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Late-week severe storms in Midwest to mark start of long-lasting cooldown

AccuWeather logo AccuWeather 7/19/2018 Alex Sosnowski

MINNEAPOLIS, MN - JUNE 11:  A severe thunderstorm rolls east towards downtown Minneapolis, lower right, seen from the south side of Lake Harriet on Sunday, June 11, 2017 in Minneapolis, Minnesota. (Photo by David Joles/Minneapolis Star Tribune/TNS via Getty Images) © Getty MINNEAPOLIS, MN - JUNE 11: A severe thunderstorm rolls east towards downtown Minneapolis, lower right, seen from the south side of Lake Harriet on Sunday, June 11, 2017 in Minneapolis, Minnesota. (Photo by David Joles/Minneapolis Star Tribune/TNS via Getty Images)

A change in the weather pattern will favor periodic bouts of wet and stormy conditions as well as unusually cool air at times for the Midwest for the duration of July.

Where downpours persist, the risk of flooding will increase and people with outdoor plans such as picnics, ballgames and construction projects may get frustrated.

In part of the Midwest, baseball fans should expect more rain delays and postponements than average, while motorists and airline passengers can expect travel disruptions.

However, lower temperatures over a large part of the region may help to keep energy demands much lower than average for the time of the year.

Overall, temperatures are likely to run 3-6 degrees Fahrenheit below average across the region with some exceptions. This will be quite a turnaround as temperatures were 3-6 degrees above average during the first half of July including Detroit, Chicago and Minneapolis.

During the second half of July, highs typically range from the low to middle 80s across the northern tier to the upper 80s to near 90 across the Ohio and middle Mississippi valleys.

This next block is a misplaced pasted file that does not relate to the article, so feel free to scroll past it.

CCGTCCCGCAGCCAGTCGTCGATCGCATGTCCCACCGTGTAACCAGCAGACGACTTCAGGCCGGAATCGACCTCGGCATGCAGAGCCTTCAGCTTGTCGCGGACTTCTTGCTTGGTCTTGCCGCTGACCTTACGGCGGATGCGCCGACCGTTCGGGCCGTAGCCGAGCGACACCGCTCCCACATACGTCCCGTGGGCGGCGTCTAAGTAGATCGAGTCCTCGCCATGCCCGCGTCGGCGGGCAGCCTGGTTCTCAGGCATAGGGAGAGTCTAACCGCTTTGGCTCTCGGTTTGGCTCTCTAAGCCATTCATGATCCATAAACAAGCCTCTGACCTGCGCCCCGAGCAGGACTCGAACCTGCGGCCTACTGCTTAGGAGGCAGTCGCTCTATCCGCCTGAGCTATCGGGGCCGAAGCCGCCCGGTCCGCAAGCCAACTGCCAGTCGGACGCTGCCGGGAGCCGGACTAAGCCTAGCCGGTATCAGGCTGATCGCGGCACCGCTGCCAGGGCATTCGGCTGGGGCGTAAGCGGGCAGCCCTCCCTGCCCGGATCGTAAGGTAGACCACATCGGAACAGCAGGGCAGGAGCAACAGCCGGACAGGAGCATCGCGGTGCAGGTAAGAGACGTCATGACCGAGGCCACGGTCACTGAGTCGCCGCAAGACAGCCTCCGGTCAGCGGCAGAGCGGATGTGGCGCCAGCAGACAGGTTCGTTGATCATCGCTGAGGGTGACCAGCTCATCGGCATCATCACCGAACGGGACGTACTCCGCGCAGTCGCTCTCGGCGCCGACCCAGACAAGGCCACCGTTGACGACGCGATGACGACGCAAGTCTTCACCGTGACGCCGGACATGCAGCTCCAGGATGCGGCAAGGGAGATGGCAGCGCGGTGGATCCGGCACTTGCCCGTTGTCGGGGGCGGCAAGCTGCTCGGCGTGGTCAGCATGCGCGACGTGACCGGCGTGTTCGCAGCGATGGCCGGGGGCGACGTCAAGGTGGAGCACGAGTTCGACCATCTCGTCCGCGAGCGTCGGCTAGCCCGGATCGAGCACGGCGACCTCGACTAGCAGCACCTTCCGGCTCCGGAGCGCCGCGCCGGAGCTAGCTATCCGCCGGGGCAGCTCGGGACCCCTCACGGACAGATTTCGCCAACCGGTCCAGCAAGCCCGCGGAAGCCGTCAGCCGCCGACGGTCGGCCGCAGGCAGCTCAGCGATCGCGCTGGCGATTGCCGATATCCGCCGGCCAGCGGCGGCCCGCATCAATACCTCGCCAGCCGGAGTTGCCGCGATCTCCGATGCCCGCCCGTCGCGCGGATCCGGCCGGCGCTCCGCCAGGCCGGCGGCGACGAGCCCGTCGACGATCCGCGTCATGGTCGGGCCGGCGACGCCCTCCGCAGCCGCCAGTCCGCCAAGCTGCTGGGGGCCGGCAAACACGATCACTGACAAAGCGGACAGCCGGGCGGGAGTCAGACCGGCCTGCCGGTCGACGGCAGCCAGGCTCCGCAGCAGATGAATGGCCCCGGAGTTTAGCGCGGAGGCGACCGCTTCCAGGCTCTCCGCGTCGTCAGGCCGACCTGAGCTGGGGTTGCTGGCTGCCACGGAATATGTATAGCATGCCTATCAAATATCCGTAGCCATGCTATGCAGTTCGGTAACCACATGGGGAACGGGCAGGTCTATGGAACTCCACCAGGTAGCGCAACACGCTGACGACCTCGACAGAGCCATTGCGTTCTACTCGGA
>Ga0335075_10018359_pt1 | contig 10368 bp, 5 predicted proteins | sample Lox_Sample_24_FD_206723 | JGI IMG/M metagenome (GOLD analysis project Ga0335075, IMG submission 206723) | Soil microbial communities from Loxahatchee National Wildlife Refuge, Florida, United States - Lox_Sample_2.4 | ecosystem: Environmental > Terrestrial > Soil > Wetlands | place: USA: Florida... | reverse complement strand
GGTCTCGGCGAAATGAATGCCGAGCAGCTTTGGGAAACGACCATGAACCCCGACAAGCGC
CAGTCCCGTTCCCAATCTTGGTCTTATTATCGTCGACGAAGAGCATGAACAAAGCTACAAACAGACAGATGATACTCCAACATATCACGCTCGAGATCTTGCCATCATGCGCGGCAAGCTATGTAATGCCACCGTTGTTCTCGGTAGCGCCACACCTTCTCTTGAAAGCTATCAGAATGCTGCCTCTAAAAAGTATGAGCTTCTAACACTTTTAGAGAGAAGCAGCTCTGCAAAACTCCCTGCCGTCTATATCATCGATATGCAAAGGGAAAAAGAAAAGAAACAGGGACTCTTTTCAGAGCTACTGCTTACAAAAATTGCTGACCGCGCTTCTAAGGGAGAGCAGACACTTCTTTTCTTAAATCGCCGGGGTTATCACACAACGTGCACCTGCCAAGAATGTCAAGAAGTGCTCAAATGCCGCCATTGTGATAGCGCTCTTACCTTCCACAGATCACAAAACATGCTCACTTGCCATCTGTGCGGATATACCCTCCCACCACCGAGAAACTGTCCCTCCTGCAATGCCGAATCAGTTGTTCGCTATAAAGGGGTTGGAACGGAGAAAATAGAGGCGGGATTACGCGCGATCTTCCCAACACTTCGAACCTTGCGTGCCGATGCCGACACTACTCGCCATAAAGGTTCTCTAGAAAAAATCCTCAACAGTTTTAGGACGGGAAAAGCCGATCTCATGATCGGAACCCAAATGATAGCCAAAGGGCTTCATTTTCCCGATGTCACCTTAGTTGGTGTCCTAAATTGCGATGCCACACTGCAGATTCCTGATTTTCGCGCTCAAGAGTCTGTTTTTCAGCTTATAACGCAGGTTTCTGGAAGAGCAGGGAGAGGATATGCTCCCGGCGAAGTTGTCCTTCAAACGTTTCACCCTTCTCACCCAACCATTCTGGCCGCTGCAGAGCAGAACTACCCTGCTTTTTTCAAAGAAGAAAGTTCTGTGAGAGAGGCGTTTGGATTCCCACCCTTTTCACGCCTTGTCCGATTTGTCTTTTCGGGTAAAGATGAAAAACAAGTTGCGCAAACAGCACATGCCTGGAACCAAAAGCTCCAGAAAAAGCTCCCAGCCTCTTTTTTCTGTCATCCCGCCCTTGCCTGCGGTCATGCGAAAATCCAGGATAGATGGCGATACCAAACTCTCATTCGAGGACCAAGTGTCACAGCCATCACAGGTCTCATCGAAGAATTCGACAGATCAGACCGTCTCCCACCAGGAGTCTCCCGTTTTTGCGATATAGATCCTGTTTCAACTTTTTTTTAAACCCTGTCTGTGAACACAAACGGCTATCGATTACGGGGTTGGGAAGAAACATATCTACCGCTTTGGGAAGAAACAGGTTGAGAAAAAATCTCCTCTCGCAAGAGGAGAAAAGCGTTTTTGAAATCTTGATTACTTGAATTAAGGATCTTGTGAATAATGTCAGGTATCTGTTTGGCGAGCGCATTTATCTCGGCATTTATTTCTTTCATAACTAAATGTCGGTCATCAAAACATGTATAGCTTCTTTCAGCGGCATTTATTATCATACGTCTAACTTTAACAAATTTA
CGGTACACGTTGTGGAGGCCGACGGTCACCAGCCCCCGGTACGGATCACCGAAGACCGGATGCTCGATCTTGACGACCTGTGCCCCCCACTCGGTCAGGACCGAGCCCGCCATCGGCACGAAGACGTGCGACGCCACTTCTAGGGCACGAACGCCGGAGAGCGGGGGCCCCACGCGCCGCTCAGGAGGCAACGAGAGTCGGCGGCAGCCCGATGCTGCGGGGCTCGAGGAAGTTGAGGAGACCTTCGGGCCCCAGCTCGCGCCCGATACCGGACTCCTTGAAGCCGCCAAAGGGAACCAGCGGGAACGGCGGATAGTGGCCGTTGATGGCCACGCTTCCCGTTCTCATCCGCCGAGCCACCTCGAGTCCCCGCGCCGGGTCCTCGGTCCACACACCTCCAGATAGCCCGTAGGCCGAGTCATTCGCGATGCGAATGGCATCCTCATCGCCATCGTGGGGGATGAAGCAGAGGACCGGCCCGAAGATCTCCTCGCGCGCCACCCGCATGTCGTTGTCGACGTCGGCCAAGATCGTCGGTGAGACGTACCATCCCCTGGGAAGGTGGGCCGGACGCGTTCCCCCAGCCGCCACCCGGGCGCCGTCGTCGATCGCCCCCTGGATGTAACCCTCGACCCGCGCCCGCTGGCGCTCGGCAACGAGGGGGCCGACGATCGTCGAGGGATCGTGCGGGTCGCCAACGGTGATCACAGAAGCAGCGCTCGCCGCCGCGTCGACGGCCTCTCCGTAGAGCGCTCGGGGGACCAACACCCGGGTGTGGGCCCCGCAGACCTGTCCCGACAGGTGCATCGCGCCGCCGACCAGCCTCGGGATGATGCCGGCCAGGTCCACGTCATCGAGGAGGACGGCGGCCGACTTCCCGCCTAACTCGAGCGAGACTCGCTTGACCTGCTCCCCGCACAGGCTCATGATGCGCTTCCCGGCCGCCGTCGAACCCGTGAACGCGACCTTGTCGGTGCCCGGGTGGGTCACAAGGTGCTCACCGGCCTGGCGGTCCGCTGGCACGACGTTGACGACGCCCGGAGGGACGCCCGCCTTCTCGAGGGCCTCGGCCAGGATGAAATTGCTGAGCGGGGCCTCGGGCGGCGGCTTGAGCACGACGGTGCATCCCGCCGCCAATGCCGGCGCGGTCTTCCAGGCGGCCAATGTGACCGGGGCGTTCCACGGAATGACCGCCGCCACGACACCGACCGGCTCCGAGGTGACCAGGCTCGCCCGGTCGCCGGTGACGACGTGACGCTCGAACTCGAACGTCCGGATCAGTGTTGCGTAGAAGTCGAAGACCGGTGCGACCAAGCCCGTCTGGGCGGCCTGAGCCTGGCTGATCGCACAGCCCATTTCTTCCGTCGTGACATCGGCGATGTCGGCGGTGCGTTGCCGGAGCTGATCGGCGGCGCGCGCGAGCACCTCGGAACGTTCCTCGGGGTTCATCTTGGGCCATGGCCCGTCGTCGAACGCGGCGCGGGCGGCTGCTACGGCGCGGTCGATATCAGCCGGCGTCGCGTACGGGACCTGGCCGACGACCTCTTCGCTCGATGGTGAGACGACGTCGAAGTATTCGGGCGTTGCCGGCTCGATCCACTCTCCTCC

Severe storms to proceed cooler pattern

In the short term, some storms may turn severe from central and eastern Iowa to central and eastern Missouri, as well as part of western Illinois into Thursday night.

These storms will carry the risk of damaging winds, flash flooding and perhaps a couple of isolated tornadoes.

At the end of the week, the greatest risk of severe storms is forecast to include parts of the Ohio and Tennessee valleys.

Storms with strong winds, flash flooding and damaging hail could hit the cities of Indianapolis and Evansville, Indiana; Louisville and Lexington, Kentucky; Cincinnati and Dayton, Ohio; and Nashville, Knoxville and Chattanooga, Tennessee; during Friday afternoon and evening.

The stormy weather will kick off the change to a major, lasting cooldown across the Midwest.

Why will this pattern flip take place?

The latter half of July into early August typically represents the hottest weather of the summer. However, a semi-permanent southward dip in the jet stream is forecast.

When this happens in the summer, not only can it turn cool, but quite stormy. This is because the air high above the ground turns much colder than near the surface.

At times, when and where there is enough moisture, clouds can tower high into the atmosphere and produce drenching downpours and severe thunderstorms. High humidity may make for muggy nights.

On other occasions, when and where the air is very dry, cloud cover may be limited. Under these conditions, the air can get surprisingly cool at night, but strong sunshine this time of the year will cancel out the coolness during the day.

The persistence of the cool and/or wet pattern forecast is somewhat unusual for the summer, according to AccuWeather Lead Long-Range Meteorologist Paul Pastelok. "But, the pattern may not only continue through the remainder of July but also linger into the first part of August."

During the pattern over the next couple of weeks, areas that are most likely to experience high humidity, wet and stormy conditions most often will stretch from the middle Mississippi, Ohio and Tennessee valleys to the eastern Great Lakes region.

Farther northwest, from the western Great Lakes to the northern Plains, cool, dry air will be present more often, but there can still be occasional spikes in temperature and brief episodes of showers and severe thunderstorms.

Large area of wet weather may get bigger

"During the first part of August, there is a chance the zone of wet weather shifts or expands farther to the west over the Central states," Pastelok said.

In addition to cool and/or wet conditions in a large part of the Midwest, wet, humid and stormy conditions will frequent much of the East into early August.

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